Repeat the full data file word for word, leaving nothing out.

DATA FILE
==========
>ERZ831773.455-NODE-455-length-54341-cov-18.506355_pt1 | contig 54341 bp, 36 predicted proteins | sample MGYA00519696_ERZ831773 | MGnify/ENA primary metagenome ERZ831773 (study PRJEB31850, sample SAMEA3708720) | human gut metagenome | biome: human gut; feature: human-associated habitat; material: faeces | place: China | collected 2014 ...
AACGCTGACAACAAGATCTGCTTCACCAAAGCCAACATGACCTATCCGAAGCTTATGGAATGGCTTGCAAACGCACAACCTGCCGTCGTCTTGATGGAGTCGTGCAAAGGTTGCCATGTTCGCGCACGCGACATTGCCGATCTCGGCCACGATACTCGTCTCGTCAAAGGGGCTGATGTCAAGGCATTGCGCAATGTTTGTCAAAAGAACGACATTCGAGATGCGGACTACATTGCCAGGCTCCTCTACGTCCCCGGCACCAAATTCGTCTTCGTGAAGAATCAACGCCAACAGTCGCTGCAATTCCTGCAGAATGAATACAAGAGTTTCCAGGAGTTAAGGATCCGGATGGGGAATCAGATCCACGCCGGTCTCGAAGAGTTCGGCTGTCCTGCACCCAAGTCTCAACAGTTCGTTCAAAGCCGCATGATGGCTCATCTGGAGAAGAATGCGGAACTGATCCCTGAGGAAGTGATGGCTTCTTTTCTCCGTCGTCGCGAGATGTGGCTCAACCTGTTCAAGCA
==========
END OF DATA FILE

>ERZ831773.455-NODE-455-length-54341-cov-18.506355_pt1 | contig 54341 bp, 36 predicted proteins | sample MGYA00519696_ERZ831773 | MGnify/ENA primary metagenome ERZ831773 (study PRJEB31850, sample SAMEA3708720) | human gut metagenome | biome: human gut; feature: human-associated habitat; material: faeces | place: China | collected 2014 ...
AACGCTGACAACAAGATCTGCTTCACCAAAGCCAACATGACCTATCCGAAGCTTATGGAATGGCTTGCAAACGCACAACCTGCCGTCGTCTTGATGGAGTCGTGCAAAGGTTGCCATGTTCGCGCACGCGACATTGCCGATCTCGGCCACGATACTCGTCTCGTCAAAGGGGCTGATGTCAAGGCATTGCGCAATGTTTGTCAAAAGAACGACATTCGAGATGCGGACTACATTGCCAGGCTCCTCTACGTCCCCGGCACCAAATTCGTCTTCGTGAAGAATCAACGCCAACAGTCGCTGCAATTCCTGCAGAATGAATACAAGAGTTTCCAGGAGTTAAGGATCCGGATGGGGAATCAGATCCACGCCGGTCTCGAAGAGTTCGGCTGTCCTGCACCCAAGTCTCAACAGTTCGTTCAAAGCCGCATGATGGCTCATCTGGAGAAGAATGCGGAACTGATCCCTGAGGAAGTGATGGCTTCTTTTCTCCGTCGTCGCGAGATGTGGCTCAACCTGTTCAAGCA